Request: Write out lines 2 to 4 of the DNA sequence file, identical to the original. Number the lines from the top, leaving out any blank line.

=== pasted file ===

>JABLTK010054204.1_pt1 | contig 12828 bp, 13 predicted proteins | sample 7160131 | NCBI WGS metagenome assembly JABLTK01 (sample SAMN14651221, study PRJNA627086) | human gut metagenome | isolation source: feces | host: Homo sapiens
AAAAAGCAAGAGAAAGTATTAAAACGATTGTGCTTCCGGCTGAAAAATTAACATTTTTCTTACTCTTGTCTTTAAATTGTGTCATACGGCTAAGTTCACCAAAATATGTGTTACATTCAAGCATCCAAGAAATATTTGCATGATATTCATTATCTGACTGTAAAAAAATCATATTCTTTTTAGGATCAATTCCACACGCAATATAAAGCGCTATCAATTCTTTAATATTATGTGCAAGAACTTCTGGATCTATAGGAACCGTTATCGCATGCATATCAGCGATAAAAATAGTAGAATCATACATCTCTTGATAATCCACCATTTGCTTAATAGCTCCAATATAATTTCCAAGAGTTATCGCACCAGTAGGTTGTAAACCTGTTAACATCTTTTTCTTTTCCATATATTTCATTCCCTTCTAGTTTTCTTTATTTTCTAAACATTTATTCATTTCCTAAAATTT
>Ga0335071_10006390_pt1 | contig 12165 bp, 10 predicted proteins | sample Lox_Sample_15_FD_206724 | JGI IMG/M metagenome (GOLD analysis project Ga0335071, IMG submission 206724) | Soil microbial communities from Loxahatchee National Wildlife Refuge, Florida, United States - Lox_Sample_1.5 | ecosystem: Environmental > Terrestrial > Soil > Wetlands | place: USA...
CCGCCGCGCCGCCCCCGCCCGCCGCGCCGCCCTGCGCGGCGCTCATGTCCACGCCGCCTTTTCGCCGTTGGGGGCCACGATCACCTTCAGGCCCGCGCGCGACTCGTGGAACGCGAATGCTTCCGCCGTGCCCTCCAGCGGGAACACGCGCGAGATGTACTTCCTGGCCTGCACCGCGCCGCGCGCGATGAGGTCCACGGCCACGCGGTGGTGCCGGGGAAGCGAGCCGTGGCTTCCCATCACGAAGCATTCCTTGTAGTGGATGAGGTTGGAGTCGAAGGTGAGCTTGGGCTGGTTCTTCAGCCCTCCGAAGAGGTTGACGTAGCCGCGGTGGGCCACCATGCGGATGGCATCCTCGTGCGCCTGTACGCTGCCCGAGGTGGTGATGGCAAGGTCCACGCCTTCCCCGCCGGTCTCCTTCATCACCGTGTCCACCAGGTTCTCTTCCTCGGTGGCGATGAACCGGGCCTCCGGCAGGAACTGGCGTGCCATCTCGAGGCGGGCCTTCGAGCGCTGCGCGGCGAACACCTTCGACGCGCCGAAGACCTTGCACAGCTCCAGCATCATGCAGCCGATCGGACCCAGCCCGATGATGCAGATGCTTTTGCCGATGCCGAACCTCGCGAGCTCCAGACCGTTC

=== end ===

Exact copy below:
AAAAAGCAAGAGAAAGTATTAAAACGATTGTGCTTCCGGCTGAAAAATTAACATTTTTCTTACTCTTGTCTTTAAATTGTGTCATACGGCTAAGTTCACCAAAATATGTGTTACATTCAAGCATCCAAGAAATATTTGCATGATATTCATTATCTGACTGTAAAAAAATCATATTCTTTTTAGGATCAATTCCACACGCAATATAAAGCGCTATCAATTCTTTAATATTATGTGCAAGAACTTCTGGATCTATAGGAACCGTTATCGCATGCATATCAGCGATAAAAATAGTAGAATCATACATCTCTTGATAATCCACCATTTGCTTAATAGCTCCAATATAATTTCCAAGAGTTATCGCACCAGTAGGTTGTAAACCTGTTAACATCTTTTTCTTTTCCATATATTTCATTCCCTTCTAGTTTTCTTTATTTTCTAAACATTTATTCATTTCCTAAAATTT
>Ga0335071_10006390_pt1 | contig 12165 bp, 10 predicted proteins | sample Lox_Sample_15_FD_206724 | JGI IMG/M metagenome (GOLD analysis project Ga0335071, IMG submission 206724) | Soil microbial communities from Loxahatchee National Wildlife Refuge, Florida, United States - Lox_Sample_1.5 | ecosystem: Environmental > Terrestrial > Soil > Wetlands | place: USA...
CCGCCGCGCCGCCCCCGCCCGCCGCGCCGCCCTGCGCGGCGCTCATGTCCACGCCGCCTTTTCGCCGTTGGGGGCCACGATCACCTTCAGGCCCGCGCGCGACTCGTGGAACGCGAATGCTTCCGCCGTGCCCTCCAGCGGGAACACGCGCGAGATGTACTTCCTGGCCTGCACCGCGCCGCGCGCGATGAGGTCCACGGCCACGCGGTGGTGCCGGGGAAGCGAGCCGTGGCTTCCCATCACGAAGCATTCCTTGTAGTGGATGAGGTTGGAGTCGAAGGTGAGCTTGGGCTGGTTCTTCAGCCCTCCGAAGAGGTTGACGTAGCCGCGGTGGGCCACCATGCGGATGGCATCCTCGTGCGCCTGTACGCTGCCCGAGGTGGTGATGGCAAGGTCCACGCCTTCCCCGCCGGTCTCCTTCATCACCGTGTCCACCAGGTTCTCTTCCTCGGTGGCGATGAACCGGGCCTCCGGCAGGAACTGGCGTGCCATCTCGAGGCGGGCCTTCGAGCGCTGCGCGGCGAACACCTTCGACGCGCCGAAGACCTTGCACAGCTCCAGCATCATGCAGCCGATCGGACCCAGCCCGATGATGCAGATGCTTTTGCCGATGCCGAACCTCGCGAGCTCCAGACCGTTC